The power of personal stories to inspire and drive change is undeniable. Everyone has a story and we want to hear your voice. Share your story, today.
Kelly Rice is a public health professional based in Illinois who works with older populations navigating the healthcare system.
My work is about how we ensure that people living with dementia are still able to embrace the pieces of life that bring them joy through end-of-life planning.
Deb Robertson is a former social worker living with terminal cancer. She is advocating for the option of medical aid in dying in Illinois.
“After I was diagnosed with cancer, I started to think about what I wanted to do with my life. I’ve advocated for others for so many years. Now, with aid in dying, I’m advocating for something that affects <b>me</b>.”
Thomas Reed Jackson left a legacy of compassion and tenacity to the end-of-life care and options movement.
“We have to change the paradigm. We have to change our way of thinking, and we have to adopt the idea of a legacy.”
Michael Saum, a terminally ill, transgender man, advocated to pass California’s End of Life Option Act in 2015.
“I think some people don’t understand that even though I look healthy, I’m suffering. I explain that it’s not what I look like, it’s how I feel.”
Dan (1959-2021) had early-stage Alzheimer’s and worked to raise awareness about the need for more compassionate ways to die with dementia.
“I’m not afraid of dying, but I am afraid of living with advanced dementia. I am still mentally capable and have documented my desire to avoid life-saving measures. Of course, I hope that I have more good years with meaningful quality in front of me. However, when that is no longer the case, I would like to die a natural and dignified death.”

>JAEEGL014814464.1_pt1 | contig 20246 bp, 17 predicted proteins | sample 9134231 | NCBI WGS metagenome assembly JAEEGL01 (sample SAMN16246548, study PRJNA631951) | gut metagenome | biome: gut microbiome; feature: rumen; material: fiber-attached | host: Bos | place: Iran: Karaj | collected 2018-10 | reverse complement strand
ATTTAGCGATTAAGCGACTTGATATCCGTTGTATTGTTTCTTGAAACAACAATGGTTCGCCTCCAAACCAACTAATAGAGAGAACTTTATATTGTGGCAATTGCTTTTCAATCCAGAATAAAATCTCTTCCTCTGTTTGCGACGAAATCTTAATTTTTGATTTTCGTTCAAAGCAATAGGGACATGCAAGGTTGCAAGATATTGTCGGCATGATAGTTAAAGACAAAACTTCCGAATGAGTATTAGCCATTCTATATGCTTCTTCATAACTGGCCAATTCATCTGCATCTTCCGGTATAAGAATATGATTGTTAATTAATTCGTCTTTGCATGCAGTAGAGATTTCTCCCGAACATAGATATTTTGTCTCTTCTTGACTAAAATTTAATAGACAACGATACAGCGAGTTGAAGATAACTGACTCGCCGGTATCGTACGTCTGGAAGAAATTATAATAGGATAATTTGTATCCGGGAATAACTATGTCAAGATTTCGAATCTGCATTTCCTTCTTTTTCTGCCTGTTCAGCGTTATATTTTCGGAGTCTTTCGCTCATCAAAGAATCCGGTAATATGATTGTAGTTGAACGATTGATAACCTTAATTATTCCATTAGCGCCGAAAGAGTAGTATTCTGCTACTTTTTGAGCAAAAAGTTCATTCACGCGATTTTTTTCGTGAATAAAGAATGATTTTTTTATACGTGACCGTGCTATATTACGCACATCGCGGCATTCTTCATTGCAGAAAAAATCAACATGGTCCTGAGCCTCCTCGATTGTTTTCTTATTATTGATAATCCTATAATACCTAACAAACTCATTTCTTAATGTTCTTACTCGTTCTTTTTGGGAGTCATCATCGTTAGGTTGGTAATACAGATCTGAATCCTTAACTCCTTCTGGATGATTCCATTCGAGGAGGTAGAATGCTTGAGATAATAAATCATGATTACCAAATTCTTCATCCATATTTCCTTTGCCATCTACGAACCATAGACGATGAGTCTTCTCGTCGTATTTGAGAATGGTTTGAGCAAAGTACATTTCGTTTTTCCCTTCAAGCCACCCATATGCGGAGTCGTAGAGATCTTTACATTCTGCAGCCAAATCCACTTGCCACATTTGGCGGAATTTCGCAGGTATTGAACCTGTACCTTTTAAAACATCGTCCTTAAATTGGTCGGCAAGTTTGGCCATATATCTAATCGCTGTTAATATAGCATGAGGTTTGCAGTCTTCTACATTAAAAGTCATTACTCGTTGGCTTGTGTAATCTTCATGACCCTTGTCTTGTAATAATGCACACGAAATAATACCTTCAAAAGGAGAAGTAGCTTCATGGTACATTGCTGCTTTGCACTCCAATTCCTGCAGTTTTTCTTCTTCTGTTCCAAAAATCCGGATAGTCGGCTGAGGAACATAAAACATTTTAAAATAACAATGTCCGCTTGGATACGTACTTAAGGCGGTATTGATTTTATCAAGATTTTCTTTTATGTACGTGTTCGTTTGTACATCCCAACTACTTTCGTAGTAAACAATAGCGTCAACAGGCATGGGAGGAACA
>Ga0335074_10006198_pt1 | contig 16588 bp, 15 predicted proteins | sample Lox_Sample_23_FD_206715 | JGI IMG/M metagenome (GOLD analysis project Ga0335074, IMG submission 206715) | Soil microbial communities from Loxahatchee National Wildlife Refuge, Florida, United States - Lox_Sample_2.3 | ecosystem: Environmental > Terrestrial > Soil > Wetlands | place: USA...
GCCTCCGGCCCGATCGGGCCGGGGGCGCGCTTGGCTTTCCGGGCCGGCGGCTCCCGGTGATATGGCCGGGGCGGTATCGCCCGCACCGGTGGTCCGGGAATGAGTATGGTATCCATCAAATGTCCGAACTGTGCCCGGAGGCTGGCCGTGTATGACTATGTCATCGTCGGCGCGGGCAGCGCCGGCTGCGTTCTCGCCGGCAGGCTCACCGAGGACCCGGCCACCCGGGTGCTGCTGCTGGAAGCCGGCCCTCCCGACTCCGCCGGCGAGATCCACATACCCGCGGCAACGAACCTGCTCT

Stephen May passed away without the option of medical aid in dying due to a bureaucratic system to access the End of Life Option Act.
“If SB 380 had been in place, Stephen would have easily been able to receive the medication in time. He would not have had to spend his final days suffering as he did.”
Barbara Hammer (1939-2019) was a terminally-ill advocate in New York who worked to authorize medical aid in dying
"All of us, regardless of what we believe, deserve to die in a way that is consistent with our beliefs. My strong belief is in autonomy at the end."
Florrie Burke continues to advocate for medical aid in dying in memory of her spouse, pioneering filmmaker and activist Barbara Hammer.
"I’m in my mid-70s and in relatively good health, but after watching Barbara die with needless suffering, the last thing I want to do when I die — as we all will do one day — is repeat her end-of-life experience."
John’s husband, Dan Winter, had early-onset Alzheimer’s disease. Dan attained control in his end-of-life journey and died peacefully.
“I know how lucky I am that Dan has chosen to deal with this diagnosis publicly. I’ve seen the struggle that people go through when they are forced by their partners or family members to keep secret the diagnosis of dementia—creating tension amidst greater chaos.”
Mary Klein (1948-2018) spent her final months courageously advocating for end of life options in Washington, DC.
A fundamental human right is control over our own bodies. That control is a critical aspect of freedom. All of us should be able to make our own path in life, including how we decide to end our journey.
The power of personal stories is undeniable. Inspire others and drive change by sharing your story today. Join our network of storytellers to help educate and empower those seeking the best possible healthcare.